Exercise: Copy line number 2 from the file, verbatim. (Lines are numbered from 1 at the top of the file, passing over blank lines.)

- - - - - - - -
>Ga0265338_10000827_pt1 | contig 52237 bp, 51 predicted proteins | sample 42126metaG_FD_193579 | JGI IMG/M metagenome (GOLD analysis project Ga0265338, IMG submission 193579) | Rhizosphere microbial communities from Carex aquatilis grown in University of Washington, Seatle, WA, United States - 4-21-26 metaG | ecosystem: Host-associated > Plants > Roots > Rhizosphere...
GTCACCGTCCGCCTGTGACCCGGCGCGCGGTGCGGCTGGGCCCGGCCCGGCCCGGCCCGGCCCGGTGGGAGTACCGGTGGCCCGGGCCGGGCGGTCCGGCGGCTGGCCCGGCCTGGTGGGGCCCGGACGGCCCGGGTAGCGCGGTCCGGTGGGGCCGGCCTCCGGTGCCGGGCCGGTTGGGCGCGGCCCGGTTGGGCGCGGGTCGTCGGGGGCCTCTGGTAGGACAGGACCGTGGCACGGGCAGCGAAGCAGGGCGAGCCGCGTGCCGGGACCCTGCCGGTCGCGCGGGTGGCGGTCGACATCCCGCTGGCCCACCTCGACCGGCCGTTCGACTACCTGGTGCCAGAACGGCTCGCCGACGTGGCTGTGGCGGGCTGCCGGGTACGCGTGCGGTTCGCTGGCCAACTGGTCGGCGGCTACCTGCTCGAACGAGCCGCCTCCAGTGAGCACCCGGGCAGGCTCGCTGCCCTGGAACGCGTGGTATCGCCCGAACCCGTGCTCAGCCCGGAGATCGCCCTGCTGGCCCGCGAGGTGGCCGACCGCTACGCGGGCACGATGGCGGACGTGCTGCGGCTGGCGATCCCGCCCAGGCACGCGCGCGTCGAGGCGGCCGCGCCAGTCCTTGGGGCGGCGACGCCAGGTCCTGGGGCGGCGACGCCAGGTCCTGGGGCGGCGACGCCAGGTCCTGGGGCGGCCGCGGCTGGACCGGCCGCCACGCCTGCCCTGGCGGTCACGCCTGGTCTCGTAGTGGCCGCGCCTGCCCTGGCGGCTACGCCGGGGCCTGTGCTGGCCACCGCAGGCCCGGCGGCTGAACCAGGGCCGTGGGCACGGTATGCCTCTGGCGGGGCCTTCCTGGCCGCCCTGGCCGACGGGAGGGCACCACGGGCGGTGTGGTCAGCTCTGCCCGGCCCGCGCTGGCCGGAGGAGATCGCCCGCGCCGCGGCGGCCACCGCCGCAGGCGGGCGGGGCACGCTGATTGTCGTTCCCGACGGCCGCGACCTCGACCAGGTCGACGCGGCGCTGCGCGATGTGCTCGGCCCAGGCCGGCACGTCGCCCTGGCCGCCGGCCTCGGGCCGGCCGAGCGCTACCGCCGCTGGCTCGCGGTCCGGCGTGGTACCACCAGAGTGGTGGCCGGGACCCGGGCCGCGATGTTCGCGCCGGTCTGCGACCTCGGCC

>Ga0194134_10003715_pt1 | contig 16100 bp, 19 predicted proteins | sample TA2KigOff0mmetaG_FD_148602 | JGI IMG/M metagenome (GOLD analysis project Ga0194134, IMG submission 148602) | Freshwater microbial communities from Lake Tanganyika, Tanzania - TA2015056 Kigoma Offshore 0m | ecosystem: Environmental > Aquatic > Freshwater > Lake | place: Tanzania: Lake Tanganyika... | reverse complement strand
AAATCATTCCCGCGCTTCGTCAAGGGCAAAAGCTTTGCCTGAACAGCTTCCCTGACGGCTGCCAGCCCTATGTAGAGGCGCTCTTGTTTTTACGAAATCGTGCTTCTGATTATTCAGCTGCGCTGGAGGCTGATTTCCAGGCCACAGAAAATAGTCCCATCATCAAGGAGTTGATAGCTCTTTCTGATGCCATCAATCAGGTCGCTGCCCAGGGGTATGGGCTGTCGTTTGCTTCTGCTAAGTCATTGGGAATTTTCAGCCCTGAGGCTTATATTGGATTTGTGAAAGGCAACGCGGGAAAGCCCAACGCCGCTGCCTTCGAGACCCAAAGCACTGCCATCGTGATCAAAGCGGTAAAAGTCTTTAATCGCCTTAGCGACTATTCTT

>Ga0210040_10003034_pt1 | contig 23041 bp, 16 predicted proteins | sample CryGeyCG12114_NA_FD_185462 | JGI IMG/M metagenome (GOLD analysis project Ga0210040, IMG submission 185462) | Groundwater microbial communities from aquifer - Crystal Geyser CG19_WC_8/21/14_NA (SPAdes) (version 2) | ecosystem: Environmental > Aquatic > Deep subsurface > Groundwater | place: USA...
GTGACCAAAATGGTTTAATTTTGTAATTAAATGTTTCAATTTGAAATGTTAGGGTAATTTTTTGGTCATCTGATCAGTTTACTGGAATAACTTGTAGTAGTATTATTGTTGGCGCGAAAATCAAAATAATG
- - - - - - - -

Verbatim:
GTCACCGTCCGCCTGTGACCCGGCGCGCGGTGCGGCTGGGCCCGGCCCGGCCCGGCCCGGCCCGGTGGGAGTACCGGTGGCCCGGGCCGGGCGGTCCGGCGGCTGGCCCGGCCTGGTGGGGCCCGGACGGCCCGGGTAGCGCGGTCCGGTGGGGCCGGCCTCCGGTGCCGGGCCGGTTGGGCGCGGCCCGGTTGGGCGCGGGTCGTCGGGGGCCTCTGGTAGGACAGGACCGTGGCACGGGCAGCGAAGCAGGGCGAGCCGCGTGCCGGGACCCTGCCGGTCGCGCGGGTGGCGGTCGACATCCCGCTGGCCCACCTCGACCGGCCGTTCGACTACCTGGTGCCAGAACGGCTCGCCGACGTGGCTGTGGCGGGCTGCCGGGTACGCGTGCGGTTCGCTGGCCAACTGGTCGGCGGCTACCTGCTCGAACGAGCCGCCTCCAGTGAGCACCCGGGCAGGCTCGCTGCCCTGGAACGCGTGGTATCGCCCGAACCCGTGCTCAGCCCGGAGATCGCCCTGCTGGCCCGCGAGGTGGCCGACCGCTACGCGGGCACGATGGCGGACGTGCTGCGGCTGGCGATCCCGCCCAGGCACGCGCGCGTCGAGGCGGCCGCGCCAGTCCTTGGGGCGGCGACGCCAGGTCCTGGGGCGGCGACGCCAGGTCCTGGGGCGGCGACGCCAGGTCCTGGGGCGGCCGCGGCTGGACCGGCCGCCACGCCTGCCCTGGCGGTCACGCCTGGTCTCGTAGTGGCCGCGCCTGCCCTGGCGGCTACGCCGGGGCCTGTGCTGGCCACCGCAGGCCCGGCGGCTGAACCAGGGCCGTGGGCACGGTATGCCTCTGGCGGGGCCTTCCTGGCCGCCCTGGCCGACGGGAGGGCACCACGGGCGGTGTGGTCAGCTCTGCCCGGCCCGCGCTGGCCGGAGGAGATCGCCCGCGCCGCGGCGGCCACCGCCGCAGGCGGGCGGGGCACGCTGATTGTCGTTCCCGACGGCCGCGACCTCGACCAGGTCGACGCGGCGCTGCGCGATGTGCTCGGCCCAGGCCGGCACGTCGCCCTGGCCGCCGGCCTCGGGCCGGCCGAGCGCTACCGCCGCTGGCTCGCGGTCCGGCGTGGTACCACCAGAGTGGTGGCCGGGACCCGGGCCGCGATGTTCGCGCCGGTCTGCGACCTCGGCC